Adobe Responds to Controversy Surrounding AI-Generated Stock Image

Just a week after President Biden’s Executive Order on the use of AI highlighted potential societal harms including disinformation, Adobe responded today to a controversy over an AI-generated stock image of a Gaza explosion that was used by several small blogs and websites without being labeled as AI-generated.

Controversy Over AI-Generated Stock Image

The Australian news outlet Crikey first reported the image, among other photorealistic images of Gaza available on Adobe Stock. That led to significant pushback on X (formerly Twitter): An Adobe spokesperson responded to the controversy with the following statement:

“Adobe Stock is a marketplace that requires all generative AI content to be labeled as such when submitted for licensing. These specific images were labeled as generative AI when they were both submitted and made available for license in line with these requirements. We believe it’s important for customers to know what Adobe Stock images were created using generative AI tools. Adobe is committed to fighting misinformation, and via the Content Authenticity Initiative, we are working with publishers, camera manufacturers, and other stakeholders to advance the adoption of Content Credentials, including in our own products. Content Credentials allows people to see vital context about how a piece of digital content was captured, created, or edited including whether AI tools were used in the creation or editing of the digital content.”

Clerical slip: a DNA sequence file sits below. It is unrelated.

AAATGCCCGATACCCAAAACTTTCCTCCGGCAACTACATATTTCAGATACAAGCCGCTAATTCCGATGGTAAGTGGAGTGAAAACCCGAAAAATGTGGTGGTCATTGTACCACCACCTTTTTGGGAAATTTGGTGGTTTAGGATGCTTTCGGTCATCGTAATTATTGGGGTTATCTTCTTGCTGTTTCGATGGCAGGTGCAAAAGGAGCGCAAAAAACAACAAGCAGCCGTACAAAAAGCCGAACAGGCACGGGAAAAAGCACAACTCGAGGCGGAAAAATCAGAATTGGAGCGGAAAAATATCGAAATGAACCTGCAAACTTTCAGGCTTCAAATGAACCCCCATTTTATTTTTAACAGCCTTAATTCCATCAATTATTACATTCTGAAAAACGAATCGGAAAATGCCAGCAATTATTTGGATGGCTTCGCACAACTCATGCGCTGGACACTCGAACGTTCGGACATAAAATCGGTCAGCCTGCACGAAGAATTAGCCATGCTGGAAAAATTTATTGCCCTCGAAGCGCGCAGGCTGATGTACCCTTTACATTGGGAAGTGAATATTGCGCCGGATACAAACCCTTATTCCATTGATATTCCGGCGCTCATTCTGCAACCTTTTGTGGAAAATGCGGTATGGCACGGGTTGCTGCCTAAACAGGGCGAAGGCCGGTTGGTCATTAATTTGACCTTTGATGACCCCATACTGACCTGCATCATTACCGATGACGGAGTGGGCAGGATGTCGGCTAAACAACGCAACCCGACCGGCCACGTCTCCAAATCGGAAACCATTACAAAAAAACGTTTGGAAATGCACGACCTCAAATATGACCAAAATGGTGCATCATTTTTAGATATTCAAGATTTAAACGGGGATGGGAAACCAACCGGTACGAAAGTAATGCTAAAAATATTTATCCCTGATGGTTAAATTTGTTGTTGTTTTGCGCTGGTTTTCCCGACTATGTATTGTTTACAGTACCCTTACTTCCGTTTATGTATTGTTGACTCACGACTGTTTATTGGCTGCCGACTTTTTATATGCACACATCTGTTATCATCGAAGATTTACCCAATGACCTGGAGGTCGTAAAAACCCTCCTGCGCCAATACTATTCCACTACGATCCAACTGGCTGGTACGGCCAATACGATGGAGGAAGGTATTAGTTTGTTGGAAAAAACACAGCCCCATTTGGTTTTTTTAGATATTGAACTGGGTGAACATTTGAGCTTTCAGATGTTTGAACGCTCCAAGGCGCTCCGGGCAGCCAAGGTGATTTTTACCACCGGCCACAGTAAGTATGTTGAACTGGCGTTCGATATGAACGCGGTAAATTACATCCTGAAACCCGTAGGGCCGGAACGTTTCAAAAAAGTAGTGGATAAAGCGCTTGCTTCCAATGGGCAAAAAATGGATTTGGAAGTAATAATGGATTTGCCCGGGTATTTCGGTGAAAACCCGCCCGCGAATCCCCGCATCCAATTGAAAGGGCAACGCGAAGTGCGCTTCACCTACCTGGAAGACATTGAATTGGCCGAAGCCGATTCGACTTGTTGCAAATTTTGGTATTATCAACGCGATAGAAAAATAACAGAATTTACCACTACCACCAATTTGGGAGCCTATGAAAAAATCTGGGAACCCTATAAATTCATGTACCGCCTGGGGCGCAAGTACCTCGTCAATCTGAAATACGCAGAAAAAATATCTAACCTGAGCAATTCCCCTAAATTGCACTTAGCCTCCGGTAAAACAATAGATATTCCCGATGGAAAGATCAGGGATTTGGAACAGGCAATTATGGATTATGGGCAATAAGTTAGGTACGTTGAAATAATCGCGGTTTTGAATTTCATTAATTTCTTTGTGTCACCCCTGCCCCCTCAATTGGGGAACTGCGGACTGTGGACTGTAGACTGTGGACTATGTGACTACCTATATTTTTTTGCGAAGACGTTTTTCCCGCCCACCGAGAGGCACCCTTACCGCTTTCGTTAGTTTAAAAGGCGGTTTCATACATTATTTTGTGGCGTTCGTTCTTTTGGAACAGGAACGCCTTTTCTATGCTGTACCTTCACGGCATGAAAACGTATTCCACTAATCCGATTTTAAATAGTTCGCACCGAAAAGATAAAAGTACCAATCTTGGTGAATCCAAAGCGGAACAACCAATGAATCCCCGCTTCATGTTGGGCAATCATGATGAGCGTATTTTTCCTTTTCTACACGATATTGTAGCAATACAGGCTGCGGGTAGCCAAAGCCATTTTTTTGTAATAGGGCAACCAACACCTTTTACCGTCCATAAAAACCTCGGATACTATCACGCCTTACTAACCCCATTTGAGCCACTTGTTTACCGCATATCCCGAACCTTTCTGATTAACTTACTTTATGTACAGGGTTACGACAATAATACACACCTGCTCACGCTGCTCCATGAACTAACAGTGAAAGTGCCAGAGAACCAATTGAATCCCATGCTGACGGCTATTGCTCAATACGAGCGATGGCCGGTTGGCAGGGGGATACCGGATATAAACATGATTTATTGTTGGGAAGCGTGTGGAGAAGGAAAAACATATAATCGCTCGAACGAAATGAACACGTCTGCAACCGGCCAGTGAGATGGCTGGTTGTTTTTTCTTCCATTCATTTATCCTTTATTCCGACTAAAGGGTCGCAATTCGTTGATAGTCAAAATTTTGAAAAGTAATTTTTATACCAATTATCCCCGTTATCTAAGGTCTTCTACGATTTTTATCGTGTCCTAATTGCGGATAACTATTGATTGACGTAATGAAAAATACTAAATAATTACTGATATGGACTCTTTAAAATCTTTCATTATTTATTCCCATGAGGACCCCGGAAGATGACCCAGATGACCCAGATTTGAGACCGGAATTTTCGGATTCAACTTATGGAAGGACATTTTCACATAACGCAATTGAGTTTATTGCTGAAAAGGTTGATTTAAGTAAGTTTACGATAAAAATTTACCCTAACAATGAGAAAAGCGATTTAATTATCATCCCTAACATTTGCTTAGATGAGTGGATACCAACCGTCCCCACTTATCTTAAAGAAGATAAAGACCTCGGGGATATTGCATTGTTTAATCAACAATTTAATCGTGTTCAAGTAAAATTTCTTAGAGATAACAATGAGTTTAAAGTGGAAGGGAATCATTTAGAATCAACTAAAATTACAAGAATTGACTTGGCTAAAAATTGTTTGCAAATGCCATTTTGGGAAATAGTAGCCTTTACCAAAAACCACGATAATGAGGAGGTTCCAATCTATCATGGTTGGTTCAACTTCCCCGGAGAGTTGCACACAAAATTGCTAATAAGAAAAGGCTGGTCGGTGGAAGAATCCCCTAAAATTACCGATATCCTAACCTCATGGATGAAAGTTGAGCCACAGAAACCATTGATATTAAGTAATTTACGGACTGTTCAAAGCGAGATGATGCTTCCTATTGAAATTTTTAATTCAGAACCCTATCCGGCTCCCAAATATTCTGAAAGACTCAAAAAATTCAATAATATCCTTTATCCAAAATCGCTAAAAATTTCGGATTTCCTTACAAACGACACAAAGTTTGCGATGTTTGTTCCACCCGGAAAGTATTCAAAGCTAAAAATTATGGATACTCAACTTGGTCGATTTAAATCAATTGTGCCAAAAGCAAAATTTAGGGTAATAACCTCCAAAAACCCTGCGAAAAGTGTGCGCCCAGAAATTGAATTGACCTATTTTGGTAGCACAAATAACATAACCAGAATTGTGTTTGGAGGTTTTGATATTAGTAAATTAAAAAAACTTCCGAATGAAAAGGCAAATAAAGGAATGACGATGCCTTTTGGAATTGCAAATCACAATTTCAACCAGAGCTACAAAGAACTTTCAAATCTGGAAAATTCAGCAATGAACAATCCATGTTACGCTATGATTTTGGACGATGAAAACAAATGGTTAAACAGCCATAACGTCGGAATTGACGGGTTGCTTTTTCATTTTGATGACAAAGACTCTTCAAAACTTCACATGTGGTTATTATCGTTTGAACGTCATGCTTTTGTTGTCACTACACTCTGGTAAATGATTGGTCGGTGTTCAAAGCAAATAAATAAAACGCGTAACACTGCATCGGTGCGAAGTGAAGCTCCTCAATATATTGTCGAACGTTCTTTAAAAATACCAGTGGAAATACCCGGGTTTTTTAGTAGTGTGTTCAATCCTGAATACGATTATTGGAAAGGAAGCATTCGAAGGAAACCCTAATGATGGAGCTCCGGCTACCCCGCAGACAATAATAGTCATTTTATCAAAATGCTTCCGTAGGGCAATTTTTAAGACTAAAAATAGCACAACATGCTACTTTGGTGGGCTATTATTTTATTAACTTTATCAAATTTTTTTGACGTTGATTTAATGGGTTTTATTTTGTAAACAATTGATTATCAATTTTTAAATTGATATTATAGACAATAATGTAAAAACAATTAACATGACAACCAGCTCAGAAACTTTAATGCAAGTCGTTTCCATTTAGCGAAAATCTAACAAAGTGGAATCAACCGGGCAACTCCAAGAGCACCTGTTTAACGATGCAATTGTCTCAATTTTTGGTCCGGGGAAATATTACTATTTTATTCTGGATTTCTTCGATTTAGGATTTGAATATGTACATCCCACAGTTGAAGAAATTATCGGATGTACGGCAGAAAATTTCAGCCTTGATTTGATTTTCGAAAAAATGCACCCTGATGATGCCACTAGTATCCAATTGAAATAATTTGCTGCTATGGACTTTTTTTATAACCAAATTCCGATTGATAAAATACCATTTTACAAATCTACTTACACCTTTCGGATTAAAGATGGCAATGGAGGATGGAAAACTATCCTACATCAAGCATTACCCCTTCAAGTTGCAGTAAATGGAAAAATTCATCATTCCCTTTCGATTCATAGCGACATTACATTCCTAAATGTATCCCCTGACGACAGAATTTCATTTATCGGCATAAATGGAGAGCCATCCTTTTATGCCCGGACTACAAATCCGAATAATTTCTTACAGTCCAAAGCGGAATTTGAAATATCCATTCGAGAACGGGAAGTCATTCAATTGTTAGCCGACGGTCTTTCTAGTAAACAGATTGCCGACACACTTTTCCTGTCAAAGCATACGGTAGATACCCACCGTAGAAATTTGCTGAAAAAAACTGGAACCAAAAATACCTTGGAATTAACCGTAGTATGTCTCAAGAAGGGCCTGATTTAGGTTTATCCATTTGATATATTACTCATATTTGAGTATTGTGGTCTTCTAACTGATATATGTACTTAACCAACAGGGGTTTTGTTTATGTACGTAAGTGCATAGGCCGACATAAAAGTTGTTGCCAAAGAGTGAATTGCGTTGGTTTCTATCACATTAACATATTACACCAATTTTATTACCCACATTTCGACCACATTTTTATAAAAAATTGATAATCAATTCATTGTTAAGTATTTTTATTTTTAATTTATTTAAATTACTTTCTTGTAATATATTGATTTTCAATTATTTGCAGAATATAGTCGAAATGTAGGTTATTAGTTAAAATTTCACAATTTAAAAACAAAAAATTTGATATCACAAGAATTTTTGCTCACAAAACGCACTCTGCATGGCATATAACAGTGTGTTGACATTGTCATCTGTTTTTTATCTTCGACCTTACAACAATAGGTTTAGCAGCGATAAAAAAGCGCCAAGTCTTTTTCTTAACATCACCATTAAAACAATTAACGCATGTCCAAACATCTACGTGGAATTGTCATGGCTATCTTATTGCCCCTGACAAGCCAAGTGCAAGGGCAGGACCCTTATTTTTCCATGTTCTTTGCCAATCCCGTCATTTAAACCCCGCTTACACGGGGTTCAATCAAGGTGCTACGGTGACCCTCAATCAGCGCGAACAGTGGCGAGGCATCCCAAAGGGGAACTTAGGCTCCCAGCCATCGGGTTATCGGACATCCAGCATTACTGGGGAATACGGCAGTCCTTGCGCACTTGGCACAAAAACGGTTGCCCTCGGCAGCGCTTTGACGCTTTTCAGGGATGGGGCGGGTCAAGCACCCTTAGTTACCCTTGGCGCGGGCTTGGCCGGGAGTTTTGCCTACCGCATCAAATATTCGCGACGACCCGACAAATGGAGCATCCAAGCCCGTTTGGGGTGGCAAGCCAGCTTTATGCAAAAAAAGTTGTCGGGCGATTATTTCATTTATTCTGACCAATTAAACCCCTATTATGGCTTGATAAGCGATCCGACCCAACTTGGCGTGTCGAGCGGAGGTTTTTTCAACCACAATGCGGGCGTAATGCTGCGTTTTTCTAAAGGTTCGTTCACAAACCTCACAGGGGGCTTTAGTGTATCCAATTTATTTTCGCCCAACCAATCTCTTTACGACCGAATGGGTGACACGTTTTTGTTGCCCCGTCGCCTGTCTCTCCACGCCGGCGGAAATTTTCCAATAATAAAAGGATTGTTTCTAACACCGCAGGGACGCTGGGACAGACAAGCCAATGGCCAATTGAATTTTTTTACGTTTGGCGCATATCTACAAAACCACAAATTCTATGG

– Adobe spokesperson

Adobe Stock, which describes itself as a “service that provides designers and businesses with access to millions of high-quality curated and royalty-free photos, videos, illustrations, vector graphics, 3D assets, and templates for all their creative projects,” is arguably less known for editorial or photojournalism imagery than its competitor Getty Images, which has a separate section on its website for editorial images.

The Use of AI in Adobe Stock

Adobe Stock has had partnerships in the past around editorial assets. However, it no longer offers editorial assets as part of its stock offering. Instead, Adobe touts the storytelling possibilities of its stock imagery, both traditional and AI-generated. On Adobe’s website, a post from August 2022 defines “illustrative editorial” as “conceptual imagery designed to illustrate articles on current events and newsworthy topics. This type of content often features images of real brands and products — like signs on buildings, soda cans, computers, and cars — to convey a story.”

For illustrative editorial, the website says Adobe does not accept images that feature recognizable people, images of restricted events such as conventions and sports games, images that feature tight crops of copyrighted or trademarked material, such as stamps, fine art, or other content that may violate privacy rights, or digitally created or manipulated versions of trademarked logos or other brand content other than social media icons.

The Israel-Gaza image controversy isn’t the first time that Adobe Stock has come under fire for issues around generative AI. In June, VentureBeat reported that a vocal group of contributors to Adobe Stock, which includes 300 million images, illustrations, and other content that trained Adobe’s Firefly model, said Adobe trained Firefly on their stock images without express notification or consent. The Adobe Stock creators said Firefly’s popularity is making it far less likely that users will purchase stock images. In addition, they said a flooding of gen AI images into Adobe Stock is cannibalizing the platform.

“Adobe Stock respects the rights of third parties and requires all Stock contributors to comply with our terms, including those specific to the use of generative AI tools. You can find those terms here.”

– Adobe spokesperson
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